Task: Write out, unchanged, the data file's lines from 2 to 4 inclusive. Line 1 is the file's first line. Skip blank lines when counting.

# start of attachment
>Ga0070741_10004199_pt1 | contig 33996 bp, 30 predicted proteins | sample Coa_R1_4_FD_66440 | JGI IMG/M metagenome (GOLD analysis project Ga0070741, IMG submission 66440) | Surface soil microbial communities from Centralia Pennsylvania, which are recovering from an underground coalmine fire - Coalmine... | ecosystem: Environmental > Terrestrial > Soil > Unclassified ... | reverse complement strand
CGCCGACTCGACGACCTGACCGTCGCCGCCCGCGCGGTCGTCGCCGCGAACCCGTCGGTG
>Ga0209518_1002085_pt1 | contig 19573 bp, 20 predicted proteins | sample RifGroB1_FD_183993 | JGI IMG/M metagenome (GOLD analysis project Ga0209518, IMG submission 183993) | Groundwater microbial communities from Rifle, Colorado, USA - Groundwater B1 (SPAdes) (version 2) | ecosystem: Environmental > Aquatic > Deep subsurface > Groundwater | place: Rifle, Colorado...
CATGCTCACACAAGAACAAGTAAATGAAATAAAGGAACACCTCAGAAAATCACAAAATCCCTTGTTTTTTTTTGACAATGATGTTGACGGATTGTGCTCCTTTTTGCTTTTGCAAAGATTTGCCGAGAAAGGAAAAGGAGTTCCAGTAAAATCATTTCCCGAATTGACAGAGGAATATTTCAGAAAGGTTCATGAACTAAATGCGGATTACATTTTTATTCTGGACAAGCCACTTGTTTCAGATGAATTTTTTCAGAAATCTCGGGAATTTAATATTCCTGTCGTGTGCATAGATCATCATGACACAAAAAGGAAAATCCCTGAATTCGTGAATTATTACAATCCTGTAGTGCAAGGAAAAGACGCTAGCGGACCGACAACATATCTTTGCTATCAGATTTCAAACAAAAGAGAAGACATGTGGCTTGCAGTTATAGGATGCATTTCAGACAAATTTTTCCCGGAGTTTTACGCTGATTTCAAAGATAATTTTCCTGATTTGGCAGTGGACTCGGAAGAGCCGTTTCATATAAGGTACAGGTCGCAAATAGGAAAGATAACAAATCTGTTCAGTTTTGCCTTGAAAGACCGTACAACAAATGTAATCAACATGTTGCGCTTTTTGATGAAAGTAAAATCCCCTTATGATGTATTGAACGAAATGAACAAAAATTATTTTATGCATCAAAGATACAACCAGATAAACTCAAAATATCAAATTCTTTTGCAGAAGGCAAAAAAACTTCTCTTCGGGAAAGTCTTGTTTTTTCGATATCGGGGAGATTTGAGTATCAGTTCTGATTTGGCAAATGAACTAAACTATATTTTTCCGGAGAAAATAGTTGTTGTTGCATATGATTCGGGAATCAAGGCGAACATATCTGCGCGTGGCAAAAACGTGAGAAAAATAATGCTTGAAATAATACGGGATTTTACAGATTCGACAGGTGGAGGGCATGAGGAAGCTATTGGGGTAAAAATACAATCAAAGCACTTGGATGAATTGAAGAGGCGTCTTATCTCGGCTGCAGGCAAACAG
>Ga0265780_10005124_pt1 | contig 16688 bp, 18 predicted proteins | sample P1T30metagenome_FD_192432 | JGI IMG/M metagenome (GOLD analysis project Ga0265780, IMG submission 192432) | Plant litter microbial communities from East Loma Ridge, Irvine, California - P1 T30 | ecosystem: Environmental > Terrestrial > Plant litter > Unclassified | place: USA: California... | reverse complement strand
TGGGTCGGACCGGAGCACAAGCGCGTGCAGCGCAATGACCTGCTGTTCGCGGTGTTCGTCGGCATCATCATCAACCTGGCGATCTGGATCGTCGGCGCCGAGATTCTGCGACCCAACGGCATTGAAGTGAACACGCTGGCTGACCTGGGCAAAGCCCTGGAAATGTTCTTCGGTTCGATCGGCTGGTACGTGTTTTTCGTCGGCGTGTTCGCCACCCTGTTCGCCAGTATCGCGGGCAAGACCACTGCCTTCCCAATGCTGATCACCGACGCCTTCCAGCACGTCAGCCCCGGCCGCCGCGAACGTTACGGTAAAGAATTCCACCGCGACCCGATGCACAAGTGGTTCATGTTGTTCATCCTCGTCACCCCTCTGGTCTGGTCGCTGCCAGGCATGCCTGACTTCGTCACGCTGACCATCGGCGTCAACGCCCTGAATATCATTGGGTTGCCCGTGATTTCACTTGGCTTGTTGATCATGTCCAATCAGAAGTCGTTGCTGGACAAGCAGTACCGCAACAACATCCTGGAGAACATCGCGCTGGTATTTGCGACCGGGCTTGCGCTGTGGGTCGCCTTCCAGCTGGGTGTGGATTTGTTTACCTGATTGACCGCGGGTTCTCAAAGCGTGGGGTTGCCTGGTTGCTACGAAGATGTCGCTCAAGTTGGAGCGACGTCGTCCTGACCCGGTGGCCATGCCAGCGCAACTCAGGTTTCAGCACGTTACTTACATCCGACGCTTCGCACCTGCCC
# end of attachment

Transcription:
CGCCGACTCGACGACCTGACCGTCGCCGCCCGCGCGGTCGTCGCCGCGAACCCGTCGGTG
>Ga0209518_1002085_pt1 | contig 19573 bp, 20 predicted proteins | sample RifGroB1_FD_183993 | JGI IMG/M metagenome (GOLD analysis project Ga0209518, IMG submission 183993) | Groundwater microbial communities from Rifle, Colorado, USA - Groundwater B1 (SPAdes) (version 2) | ecosystem: Environmental > Aquatic > Deep subsurface > Groundwater | place: Rifle, Colorado...
CATGCTCACACAAGAACAAGTAAATGAAATAAAGGAACACCTCAGAAAATCACAAAATCCCTTGTTTTTTTTTGACAATGATGTTGACGGATTGTGCTCCTTTTTGCTTTTGCAAAGATTTGCCGAGAAAGGAAAAGGAGTTCCAGTAAAATCATTTCCCGAATTGACAGAGGAATATTTCAGAAAGGTTCATGAACTAAATGCGGATTACATTTTTATTCTGGACAAGCCACTTGTTTCAGATGAATTTTTTCAGAAATCTCGGGAATTTAATATTCCTGTCGTGTGCATAGATCATCATGACACAAAAAGGAAAATCCCTGAATTCGTGAATTATTACAATCCTGTAGTGCAAGGAAAAGACGCTAGCGGACCGACAACATATCTTTGCTATCAGATTTCAAACAAAAGAGAAGACATGTGGCTTGCAGTTATAGGATGCATTTCAGACAAATTTTTCCCGGAGTTTTACGCTGATTTCAAAGATAATTTTCCTGATTTGGCAGTGGACTCGGAAGAGCCGTTTCATATAAGGTACAGGTCGCAAATAGGAAAGATAACAAATCTGTTCAGTTTTGCCTTGAAAGACCGTACAACAAATGTAATCAACATGTTGCGCTTTTTGATGAAAGTAAAATCCCCTTATGATGTATTGAACGAAATGAACAAAAATTATTTTATGCATCAAAGATACAACCAGATAAACTCAAAATATCAAATTCTTTTGCAGAAGGCAAAAAAACTTCTCTTCGGGAAAGTCTTGTTTTTTCGATATCGGGGAGATTTGAGTATCAGTTCTGATTTGGCAAATGAACTAAACTATATTTTTCCGGAGAAAATAGTTGTTGTTGCATATGATTCGGGAATCAAGGCGAACATATCTGCGCGTGGCAAAAACGTGAGAAAAATAATGCTTGAAATAATACGGGATTTTACAGATTCGACAGGTGGAGGGCATGAGGAAGCTATTGGGGTAAAAATACAATCAAAGCACTTGGATGAATTGAAGAGGCGTCTTATCTCGGCTGCAGGCAAACAG